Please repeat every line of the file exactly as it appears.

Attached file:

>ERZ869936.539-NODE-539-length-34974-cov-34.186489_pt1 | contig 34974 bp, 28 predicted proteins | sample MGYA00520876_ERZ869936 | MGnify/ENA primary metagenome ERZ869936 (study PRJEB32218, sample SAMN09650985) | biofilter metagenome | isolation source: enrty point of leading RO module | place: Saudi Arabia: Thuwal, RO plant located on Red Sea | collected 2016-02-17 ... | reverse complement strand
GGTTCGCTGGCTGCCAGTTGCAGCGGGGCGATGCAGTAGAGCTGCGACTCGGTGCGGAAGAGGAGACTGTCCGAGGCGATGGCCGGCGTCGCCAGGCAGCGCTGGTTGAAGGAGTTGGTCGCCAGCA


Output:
>ERZ869936.539-NODE-539-length-34974-cov-34.186489_pt1 | contig 34974 bp, 28 predicted proteins | sample MGYA00520876_ERZ869936 | MGnify/ENA primary metagenome ERZ869936 (study PRJEB32218, sample SAMN09650985) | biofilter metagenome | isolation source: enrty point of leading RO module | place: Saudi Arabia: Thuwal, RO plant located on Red Sea | collected 2016-02-17 ... | reverse complement strand
GGTTCGCTGGCTGCCAGTTGCAGCGGGGCGATGCAGTAGAGCTGCGACTCGGTGCGGAAGAGGAGACTGTCCGAGGCGATGGCCGGCGTCGCCAGGCAGCGCTGGTTGAAGGAGTTGGTCGCCAGCA